After Open Arms, Aita Mari becomes the second ship to have its rescue mission blocked by the Spanish government.
With Friday's blockade of the Aita Mari rescue ship in Port of Pasajes in northern Spain, the Government of Pedro Sánchez marked a shift in its migration policies.
Because of its dependence on Spain's Ministry of Development, the maritime head of the port of Pasajes denied the ship’s request to sail off to the Mediterranean.
"The issue is now in the hands of our lawyers," said Iñigo Mijangos, president of Humanitarian Maritime Rescue (SMH), the NGO that owns the ship, adding they would appeal the decision.
Ready to sail, the Aita Mari had complied with all the requirements of the Spanish flag regulations. However, this is not the first time that the government blocked the former fishing boat from taking off. A few months ago, SMH gathered signatures to denounce the bureaucracy behind its delayed departure, which spokespeople for the Ministry of Development cited as a normal procedure.
Meanwhile, Aita Mari's immediate plans were to wait for the appeal’s answer from ports closer to the Mediterranean, like Palma or Tarragona, so the ship can set sail as soon as possible.
"The administration now has three months to answer us, we will see how long it takes. I do not want to have the confirmation that these are intentionally caused delays," said Mijangos.
"We have not been surprised by this response. Given the case of the Open Arms, we expected it, but listening to the legal arguments against that resolution, we had a small hope," he lamented.
The Spanish Ministry of Public Works’ refusal for the Open Arms to sail to the Mediterranean was quickly applauded by the Italian Minister of the Interior, Matteo Salvini.
If the Sanchez government started off offering safe harbour to the Aquarius, which sailed with more than 630 rescued people on board after Malta and Italy denied it entry into their ports, the decisions to block the Open Arms and Aita Mari, show a turn in migration policies by the Sanchez administration.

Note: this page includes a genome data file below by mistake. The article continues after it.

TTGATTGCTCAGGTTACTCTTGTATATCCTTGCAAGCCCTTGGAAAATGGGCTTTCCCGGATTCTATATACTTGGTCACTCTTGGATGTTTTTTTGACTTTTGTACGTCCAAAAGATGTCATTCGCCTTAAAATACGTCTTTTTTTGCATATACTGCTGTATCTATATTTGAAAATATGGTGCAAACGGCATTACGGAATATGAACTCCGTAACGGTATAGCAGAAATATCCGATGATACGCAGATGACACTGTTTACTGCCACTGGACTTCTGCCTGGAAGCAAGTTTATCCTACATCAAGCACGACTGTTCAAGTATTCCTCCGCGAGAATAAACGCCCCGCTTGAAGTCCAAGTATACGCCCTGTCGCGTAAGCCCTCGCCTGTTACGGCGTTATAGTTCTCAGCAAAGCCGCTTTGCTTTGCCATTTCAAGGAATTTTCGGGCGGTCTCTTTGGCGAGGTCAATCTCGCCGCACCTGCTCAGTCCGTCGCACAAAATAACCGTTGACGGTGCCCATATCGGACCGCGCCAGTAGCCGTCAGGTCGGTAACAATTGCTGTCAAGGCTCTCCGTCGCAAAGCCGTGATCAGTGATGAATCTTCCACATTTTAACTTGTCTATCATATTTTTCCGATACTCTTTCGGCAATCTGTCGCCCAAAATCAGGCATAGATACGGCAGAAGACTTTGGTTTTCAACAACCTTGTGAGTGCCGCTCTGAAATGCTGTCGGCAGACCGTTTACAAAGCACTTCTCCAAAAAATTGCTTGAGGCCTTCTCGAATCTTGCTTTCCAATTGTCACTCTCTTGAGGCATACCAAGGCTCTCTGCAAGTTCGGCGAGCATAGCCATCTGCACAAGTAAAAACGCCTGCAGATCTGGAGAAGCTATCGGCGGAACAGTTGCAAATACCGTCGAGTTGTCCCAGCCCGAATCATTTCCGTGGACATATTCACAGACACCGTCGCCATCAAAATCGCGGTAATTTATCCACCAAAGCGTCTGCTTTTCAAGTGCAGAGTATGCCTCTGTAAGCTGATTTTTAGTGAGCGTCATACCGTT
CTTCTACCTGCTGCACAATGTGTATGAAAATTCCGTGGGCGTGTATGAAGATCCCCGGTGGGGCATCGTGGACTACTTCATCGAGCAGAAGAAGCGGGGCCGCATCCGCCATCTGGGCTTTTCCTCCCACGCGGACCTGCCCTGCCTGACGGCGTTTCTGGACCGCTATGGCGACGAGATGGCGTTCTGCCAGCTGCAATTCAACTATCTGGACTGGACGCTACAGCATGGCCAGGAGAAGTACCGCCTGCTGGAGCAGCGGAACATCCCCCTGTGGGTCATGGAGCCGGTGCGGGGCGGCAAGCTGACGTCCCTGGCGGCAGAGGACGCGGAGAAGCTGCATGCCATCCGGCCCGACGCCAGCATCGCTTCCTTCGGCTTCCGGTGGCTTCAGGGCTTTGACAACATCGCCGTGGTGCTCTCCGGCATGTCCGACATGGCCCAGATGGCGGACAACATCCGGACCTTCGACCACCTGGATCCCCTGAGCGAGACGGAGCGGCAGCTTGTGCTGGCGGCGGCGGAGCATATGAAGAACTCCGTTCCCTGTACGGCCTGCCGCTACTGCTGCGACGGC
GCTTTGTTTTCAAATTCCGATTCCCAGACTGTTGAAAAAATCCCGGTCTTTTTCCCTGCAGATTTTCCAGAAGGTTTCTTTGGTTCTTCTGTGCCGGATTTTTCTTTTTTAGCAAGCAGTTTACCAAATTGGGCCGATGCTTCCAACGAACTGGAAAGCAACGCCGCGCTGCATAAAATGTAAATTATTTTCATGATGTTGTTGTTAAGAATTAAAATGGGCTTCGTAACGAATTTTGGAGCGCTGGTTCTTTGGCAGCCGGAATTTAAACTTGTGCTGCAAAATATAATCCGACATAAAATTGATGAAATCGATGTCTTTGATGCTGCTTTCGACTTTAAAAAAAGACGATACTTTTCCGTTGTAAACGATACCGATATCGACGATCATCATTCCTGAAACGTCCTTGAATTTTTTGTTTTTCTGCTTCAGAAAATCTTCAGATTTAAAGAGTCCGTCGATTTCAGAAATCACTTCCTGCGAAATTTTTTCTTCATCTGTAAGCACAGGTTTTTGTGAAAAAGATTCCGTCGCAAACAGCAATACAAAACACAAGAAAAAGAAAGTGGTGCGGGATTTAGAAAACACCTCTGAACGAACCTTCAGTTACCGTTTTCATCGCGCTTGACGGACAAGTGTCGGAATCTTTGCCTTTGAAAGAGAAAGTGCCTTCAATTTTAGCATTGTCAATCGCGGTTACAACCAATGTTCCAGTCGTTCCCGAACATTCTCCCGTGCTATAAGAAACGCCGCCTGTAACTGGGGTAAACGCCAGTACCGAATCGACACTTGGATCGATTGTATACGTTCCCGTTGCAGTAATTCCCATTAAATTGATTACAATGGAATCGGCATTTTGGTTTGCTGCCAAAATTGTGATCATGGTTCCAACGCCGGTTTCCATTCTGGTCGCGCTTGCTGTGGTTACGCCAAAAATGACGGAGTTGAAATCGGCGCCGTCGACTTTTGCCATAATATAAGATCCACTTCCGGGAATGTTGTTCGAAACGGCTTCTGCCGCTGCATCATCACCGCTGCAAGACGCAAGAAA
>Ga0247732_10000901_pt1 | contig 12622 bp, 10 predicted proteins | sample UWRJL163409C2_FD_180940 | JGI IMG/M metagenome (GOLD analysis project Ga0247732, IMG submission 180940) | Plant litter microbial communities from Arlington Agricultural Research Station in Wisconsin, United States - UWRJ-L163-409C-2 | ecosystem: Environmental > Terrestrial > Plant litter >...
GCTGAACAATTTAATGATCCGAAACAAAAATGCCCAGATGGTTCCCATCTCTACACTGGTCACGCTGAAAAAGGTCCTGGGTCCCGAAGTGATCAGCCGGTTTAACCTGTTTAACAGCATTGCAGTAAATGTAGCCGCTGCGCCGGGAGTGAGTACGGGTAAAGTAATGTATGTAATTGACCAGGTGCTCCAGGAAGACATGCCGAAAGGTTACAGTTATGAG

However, this is not the first time the Spanish Government has made a U-turn on its migration policies.
Even though Sanchez was against a Popular Party law that allowed the return “en caliente” (hot) of illegal migrants — quick returns that bypass immigration laws — at the southern borders of Ceuta and Melilla, his mentality completely changed after becoming the head of the government. The left-wing prime minister used similar arguments to those of his predecessor, Mariano Rajoy, to defend these types of returns.
Additionally, the Maritime Rescue (Salvamento Maritimo), a branch of Spain’s government dedicated to making rescues at sea, became completely silent on social media. Since the end of 2018, NGOs and the majority union, CGT, have denounced the public entity for no longer informing people about the rescues made by small boats leaving from the strait or the sea of Alboran in Southern Spain.
"They won't let us save lives"
"They have the time and means to withstand our resources," protested Iñigo Gutierrez, Vice President of SMH. "But we don't have the time. As time passes and we stand here, people drown. They don't let us save lives."
According to UNHCR figures, in 2018, 2,262 bodies were recovered from the Mediterranean. However, the UN refugee agency does not have a number for missing people.
"If it is recognised in that document that lets us set sail that aid is needed in the Mediterranean, then let an army ship or one of Maritime Rescue ships save people if you don't want Aita Mari to go," said Mijangos.
"When earthquakes or tsunamis occur in distant places, the state shows solidarity and puts all its means to help those countries, we would like them to stop putting obstacles here and do the same (as elsewhere)."